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Showing posts from July, 2013

July Notes and Thoughts

It's sunny, I've just finished plunging through the complete poetical works of Byron and of Shelley, as well as completing my philosophy for the summer, Deleuze and Guattari's A Thousand Plateaus. I've got plenty of thoughts on Shelley, which need to percolate for a little longer, but here's a few other things I've been thinking about. Just jottings more than anything else, on the anti-formal imperative in theory; on haptics, optics and aesthetics; and Francois Laruelle.

1. It's cardinal that modern continental philosophy prefers fluidity, edges, deconstructions, spacings and hybridity (etc.) to forms, centres and stability. Most recently I've been encountering this in A Thousand Plateaus although of course it's there in deconstruction and, well, pretty much everywhere (including as a permeating assumption of much literary criticism). Perhaps precisely because Deleuze and Guattari are so insistent on the 'rhizomatic' (fluid, multiple) over …

Monograph Challenge #14: Idleness, Contemplation and the Aesthetic

Slightly an odd one this week, since I interviewed (incidentally, along with a current Exeter colleague) for a two year sabbatical cover post at Dundee against the author of this monograph. Even more oddly, soon after I had been contracted in Ireland, a man I half-recognised in a bright orange wig approached me in a Falmouth beer garden, who turned out to be the very same Richard Adelman visiting Cornwall for a friend's birthday party! Anyway, I can certainly say that it was no shame to lose out to him in Dundee, because this is a really excellent study.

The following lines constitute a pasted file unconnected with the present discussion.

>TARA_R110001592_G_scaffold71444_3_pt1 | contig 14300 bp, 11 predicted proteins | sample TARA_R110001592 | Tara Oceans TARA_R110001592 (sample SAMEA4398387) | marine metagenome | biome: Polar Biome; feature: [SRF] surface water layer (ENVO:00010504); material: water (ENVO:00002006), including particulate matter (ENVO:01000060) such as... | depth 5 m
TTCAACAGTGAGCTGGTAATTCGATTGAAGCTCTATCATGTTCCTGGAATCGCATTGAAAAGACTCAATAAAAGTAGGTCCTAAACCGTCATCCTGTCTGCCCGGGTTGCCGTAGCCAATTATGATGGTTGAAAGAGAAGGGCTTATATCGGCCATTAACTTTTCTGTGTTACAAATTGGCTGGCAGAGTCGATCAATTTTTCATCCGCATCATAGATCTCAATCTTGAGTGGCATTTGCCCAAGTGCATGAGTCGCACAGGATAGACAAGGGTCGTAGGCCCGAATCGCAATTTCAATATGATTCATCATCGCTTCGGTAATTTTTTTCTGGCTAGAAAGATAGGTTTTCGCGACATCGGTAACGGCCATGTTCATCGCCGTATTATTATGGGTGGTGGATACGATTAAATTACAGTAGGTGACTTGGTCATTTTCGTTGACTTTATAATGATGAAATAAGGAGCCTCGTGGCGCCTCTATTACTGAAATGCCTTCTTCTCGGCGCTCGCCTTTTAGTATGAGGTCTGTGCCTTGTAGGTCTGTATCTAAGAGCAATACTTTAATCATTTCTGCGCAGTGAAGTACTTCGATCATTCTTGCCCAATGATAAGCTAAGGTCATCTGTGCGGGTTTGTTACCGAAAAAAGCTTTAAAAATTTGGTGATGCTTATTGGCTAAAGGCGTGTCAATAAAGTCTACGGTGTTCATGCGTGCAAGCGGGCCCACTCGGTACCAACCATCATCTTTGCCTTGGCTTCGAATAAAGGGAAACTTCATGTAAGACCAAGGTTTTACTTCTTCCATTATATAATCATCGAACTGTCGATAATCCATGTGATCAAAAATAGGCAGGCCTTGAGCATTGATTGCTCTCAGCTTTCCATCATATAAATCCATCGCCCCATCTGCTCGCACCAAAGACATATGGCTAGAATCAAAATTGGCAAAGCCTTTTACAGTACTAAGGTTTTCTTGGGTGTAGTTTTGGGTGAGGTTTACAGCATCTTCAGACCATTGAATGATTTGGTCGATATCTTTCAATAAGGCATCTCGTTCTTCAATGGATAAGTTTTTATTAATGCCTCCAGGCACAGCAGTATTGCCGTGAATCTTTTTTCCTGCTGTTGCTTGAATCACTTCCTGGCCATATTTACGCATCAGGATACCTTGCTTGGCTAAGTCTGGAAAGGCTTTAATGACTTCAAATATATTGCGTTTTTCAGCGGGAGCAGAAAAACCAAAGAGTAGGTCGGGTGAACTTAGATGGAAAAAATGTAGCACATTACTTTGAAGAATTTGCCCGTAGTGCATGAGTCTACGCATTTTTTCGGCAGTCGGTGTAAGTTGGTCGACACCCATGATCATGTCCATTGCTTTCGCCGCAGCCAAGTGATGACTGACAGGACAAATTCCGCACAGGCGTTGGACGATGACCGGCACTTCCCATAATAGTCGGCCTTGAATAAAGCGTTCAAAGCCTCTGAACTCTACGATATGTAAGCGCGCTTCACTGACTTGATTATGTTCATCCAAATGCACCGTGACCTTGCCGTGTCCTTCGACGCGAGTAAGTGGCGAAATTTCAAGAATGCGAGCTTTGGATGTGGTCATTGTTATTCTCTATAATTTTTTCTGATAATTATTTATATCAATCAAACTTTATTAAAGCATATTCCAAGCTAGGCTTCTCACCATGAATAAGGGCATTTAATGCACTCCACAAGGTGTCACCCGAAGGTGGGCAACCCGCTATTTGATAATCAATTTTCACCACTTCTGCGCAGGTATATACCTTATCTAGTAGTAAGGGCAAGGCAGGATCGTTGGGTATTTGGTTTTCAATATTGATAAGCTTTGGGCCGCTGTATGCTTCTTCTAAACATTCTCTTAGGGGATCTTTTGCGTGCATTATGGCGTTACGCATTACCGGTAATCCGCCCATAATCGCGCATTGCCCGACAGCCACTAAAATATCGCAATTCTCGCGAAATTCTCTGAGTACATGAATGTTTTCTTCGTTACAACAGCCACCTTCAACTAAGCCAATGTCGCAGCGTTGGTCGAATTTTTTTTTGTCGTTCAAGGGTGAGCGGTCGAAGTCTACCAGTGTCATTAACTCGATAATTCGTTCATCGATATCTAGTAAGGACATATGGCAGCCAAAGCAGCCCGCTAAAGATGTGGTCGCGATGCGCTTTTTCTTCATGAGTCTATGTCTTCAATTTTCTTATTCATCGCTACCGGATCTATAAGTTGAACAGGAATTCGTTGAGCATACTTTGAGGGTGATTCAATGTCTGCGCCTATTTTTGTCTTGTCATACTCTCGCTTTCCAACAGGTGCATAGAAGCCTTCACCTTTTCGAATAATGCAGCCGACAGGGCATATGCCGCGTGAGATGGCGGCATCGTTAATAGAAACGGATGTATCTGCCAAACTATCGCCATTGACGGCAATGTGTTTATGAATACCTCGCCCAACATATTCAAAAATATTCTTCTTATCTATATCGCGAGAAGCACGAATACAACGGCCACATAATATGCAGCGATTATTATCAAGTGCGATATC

Title: Richard Adelman, Idleness, Contemplation and the Aesthetic, 1750-1830 (Cambridge: Cambridge University Press, 2011)

Methodology: Historicist, intellectual history
Critical Context: Diverse. David Simpson, major Coleridge scholars, especially those working on the German connection (e.g. Michael John Kooy)
Thesis: The opposition between labour/activity and idleness can be rooted in a series of concerns about morality and society …

Monograph Challenge #13: Literature and Medicine in 19th Century Britain

Beginning to think I should slyly retitle this the 34 monograph challenge, but at least the summer is here now!

Title: James McLaren Caldwell, Literature and Medicine in Nineteenth-Century Britain (Cambridge: Cambridge University Press, 2004)

Methodology: Broadly medical humanities, does draw on philosophical hermeneutics (especially Ricoeur)
Critical Context: Historians of medicine (Roy Porter, G.S. Rousseau, Cunningham/Jardine), Michel Foucault's theory of the clinic
Thesis: The period was deeply influenced by what Caldwell terms 'Romantic materialism', a dialectical approach in which the physical sciences and medicine provide one perspective, but moral philosophy, imagination, the mental, doctrines of spirit and even forms of theism provide a complementary one. Truth is articulated by the productive interplay of these two perspectives.

In a Nutshell: Caldwell argues that the dialectical heart of Romantic materialism is a legacy of natural theology, which understood Christian…